The Women’s International War Crimes Tribunal for the Trial of Japan’s Military Sexual Slavery
In the Women’s International War Crimes Tribunal for the Trial of Japan’s Military Sexual Slavery, the victims are called comfort women in English and ianfu in Japanese.
The tribunal took place between the years 2000 and 2001. The tribunal has importance in terms of international human rights law and humanitarian law since the events why the tribunal is established happened throughout WWII period and Japanese Government which is responsible was on trial. In addition to that, these related incidents were buried under the water, and they were not remembered until 1990’s. These incidents which Japanese Government is responsible happened between the years 1932-1945 and started in Shanghai, spread to all Japanese controlled territories. In general, these events were called comfort women system which means the women were forced to be sexual slaves by the Japanese Military Army in occupied territories. These actions by the Japanese Government have been denied until 1992. In 1993, Japanese Government published a report on comfort women system and in this report, Japanese Government acknowledged in part that they were responsible. This event leaded to a beginning and there is also a global movement named “Break the Silence” where, people, governments and NGOs started to stand up. Then the Women’s International War Crimes Tribunal for the Trial of Japan’s Military Sexual Slavery took place in 2000.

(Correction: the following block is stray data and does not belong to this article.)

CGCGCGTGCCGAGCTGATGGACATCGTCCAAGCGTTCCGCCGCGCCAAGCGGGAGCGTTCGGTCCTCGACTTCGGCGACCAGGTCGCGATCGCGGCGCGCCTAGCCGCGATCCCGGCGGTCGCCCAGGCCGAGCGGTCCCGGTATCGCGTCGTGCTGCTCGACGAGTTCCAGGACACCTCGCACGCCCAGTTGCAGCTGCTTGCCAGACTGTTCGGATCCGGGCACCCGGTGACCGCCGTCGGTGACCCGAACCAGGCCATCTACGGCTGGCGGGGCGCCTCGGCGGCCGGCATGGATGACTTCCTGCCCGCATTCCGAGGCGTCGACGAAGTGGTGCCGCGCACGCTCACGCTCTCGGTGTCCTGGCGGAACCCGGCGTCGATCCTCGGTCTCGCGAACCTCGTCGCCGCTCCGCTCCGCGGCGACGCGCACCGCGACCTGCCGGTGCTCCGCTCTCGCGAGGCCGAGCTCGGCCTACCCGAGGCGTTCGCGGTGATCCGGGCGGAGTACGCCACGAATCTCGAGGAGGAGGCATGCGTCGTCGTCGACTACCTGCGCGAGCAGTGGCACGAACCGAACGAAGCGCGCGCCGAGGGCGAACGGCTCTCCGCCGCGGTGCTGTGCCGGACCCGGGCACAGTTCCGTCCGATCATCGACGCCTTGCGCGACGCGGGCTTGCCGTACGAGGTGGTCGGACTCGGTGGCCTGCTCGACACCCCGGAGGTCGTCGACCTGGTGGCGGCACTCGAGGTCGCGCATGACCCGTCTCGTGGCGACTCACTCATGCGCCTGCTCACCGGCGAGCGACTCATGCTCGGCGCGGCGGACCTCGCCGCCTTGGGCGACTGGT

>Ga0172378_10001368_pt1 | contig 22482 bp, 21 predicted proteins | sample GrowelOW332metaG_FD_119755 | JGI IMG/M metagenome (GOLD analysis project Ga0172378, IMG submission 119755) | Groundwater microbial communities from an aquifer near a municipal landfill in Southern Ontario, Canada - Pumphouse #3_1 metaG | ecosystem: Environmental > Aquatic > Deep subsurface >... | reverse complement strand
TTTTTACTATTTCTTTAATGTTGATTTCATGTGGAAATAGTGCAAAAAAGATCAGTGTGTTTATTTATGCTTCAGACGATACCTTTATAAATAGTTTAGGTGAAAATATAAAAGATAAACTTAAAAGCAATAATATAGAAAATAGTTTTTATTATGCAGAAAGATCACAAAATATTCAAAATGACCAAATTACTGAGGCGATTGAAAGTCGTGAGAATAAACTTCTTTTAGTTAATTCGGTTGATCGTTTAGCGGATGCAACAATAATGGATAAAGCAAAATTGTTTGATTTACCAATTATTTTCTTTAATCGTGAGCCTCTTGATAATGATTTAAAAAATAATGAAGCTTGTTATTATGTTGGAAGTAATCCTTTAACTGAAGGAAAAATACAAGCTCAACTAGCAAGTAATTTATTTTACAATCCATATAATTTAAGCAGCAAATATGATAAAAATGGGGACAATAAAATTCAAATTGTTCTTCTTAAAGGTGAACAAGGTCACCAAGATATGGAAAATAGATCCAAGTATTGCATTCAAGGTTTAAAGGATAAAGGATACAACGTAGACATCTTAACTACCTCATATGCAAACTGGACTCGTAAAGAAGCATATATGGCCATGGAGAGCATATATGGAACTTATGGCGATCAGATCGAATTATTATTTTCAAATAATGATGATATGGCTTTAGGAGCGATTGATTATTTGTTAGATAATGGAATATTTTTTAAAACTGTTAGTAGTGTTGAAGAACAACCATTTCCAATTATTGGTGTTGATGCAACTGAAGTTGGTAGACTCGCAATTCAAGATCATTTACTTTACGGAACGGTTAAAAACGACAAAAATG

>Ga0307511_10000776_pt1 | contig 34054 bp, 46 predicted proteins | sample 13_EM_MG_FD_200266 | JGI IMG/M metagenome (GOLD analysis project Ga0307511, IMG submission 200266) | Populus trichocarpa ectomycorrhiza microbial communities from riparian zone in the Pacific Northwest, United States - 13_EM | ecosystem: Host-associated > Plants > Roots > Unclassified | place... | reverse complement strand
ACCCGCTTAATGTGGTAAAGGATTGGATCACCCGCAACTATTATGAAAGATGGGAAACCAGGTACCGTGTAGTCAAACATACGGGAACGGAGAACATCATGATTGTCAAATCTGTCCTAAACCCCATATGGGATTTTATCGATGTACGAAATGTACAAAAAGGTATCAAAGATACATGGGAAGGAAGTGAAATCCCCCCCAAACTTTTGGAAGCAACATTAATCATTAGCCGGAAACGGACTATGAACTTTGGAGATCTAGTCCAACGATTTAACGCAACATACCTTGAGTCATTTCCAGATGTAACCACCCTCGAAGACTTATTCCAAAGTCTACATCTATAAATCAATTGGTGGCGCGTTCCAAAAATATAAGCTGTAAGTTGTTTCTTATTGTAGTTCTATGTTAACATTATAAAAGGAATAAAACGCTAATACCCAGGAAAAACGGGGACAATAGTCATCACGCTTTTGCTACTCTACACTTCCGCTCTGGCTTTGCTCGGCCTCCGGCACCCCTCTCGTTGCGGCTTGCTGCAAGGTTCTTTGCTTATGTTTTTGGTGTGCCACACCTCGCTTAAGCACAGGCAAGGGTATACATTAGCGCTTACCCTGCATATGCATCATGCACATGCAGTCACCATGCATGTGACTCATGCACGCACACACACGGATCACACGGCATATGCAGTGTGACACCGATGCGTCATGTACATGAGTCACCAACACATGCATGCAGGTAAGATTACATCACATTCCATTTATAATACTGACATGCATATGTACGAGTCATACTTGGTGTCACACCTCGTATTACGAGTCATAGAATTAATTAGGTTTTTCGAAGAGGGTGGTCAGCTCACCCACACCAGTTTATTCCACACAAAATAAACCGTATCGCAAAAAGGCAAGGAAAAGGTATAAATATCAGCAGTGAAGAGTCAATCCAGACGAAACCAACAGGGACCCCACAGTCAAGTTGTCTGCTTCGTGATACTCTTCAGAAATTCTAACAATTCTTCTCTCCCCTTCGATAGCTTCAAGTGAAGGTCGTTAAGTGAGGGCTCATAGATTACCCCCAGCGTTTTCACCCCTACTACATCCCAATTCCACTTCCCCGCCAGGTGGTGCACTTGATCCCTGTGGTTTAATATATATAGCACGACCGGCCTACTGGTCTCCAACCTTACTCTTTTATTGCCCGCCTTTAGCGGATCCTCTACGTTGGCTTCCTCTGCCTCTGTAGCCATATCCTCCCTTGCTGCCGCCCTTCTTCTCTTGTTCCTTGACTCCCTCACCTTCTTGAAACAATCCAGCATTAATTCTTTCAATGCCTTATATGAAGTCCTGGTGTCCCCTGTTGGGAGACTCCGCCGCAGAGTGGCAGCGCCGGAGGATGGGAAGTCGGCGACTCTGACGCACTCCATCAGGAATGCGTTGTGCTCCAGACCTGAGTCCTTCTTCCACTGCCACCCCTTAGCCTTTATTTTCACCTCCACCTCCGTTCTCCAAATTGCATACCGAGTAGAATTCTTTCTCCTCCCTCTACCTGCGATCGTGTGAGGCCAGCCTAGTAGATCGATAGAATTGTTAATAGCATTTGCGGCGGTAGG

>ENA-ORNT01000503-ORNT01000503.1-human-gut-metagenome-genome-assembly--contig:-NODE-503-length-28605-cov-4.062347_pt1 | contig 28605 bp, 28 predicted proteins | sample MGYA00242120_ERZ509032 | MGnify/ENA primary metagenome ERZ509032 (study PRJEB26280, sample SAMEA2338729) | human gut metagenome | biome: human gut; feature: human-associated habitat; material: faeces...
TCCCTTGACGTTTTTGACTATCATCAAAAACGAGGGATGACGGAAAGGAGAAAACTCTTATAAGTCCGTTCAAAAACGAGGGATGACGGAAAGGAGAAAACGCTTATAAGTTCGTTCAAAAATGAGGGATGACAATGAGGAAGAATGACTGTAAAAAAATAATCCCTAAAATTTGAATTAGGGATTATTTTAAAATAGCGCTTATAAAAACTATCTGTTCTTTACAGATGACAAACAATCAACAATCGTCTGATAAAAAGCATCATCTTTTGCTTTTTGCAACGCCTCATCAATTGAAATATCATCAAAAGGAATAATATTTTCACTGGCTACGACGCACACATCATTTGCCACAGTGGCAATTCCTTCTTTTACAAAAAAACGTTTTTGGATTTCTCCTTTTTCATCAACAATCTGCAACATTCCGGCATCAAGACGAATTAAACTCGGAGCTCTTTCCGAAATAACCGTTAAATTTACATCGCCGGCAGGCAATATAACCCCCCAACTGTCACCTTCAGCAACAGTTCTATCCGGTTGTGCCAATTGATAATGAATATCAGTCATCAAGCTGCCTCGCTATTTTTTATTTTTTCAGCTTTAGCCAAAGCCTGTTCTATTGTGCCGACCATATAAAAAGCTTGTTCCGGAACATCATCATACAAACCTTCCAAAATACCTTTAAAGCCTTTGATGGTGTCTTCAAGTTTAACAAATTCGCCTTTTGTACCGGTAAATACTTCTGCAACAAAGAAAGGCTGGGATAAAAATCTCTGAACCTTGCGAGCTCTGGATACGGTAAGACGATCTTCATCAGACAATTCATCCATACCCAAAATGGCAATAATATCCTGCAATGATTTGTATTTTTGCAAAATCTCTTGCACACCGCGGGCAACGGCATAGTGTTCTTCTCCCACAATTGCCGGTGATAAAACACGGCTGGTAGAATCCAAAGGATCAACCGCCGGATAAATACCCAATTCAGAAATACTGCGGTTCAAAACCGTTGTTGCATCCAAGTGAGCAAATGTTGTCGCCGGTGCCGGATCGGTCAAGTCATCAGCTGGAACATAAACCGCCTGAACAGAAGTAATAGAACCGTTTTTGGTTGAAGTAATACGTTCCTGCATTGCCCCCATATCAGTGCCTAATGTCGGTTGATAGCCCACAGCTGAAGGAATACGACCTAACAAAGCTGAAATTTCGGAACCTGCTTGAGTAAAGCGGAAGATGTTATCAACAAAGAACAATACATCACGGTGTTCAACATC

The scope of this presentation is mainly about to give information about international law history rather than giving basic and practical knowledge about law, since this tribunal is crucial for international human rights law, for humanitarian law and a development for social gender equality. This international tribunal is also a product of a global movement, so it is necessary to learn something about this judgement for our office members as lawyers and trainee lawyers.
Moreover, this in-office share could make contribution to give social gender equality education for members of the office as this judgement acknowledged that sexual violence is a kind of war crime and this judgement also leaded to an approach international criminal law from social gender equality perspective.
Detailed information about the The Women’s International War Crimes Tribunal For the Trial of Japan’s Military Sexual Slavery and the presentation documents can be accessed from the link below:
İpek KOÇ (Apprentice Attorney)
Uçar Law & Consultancy Office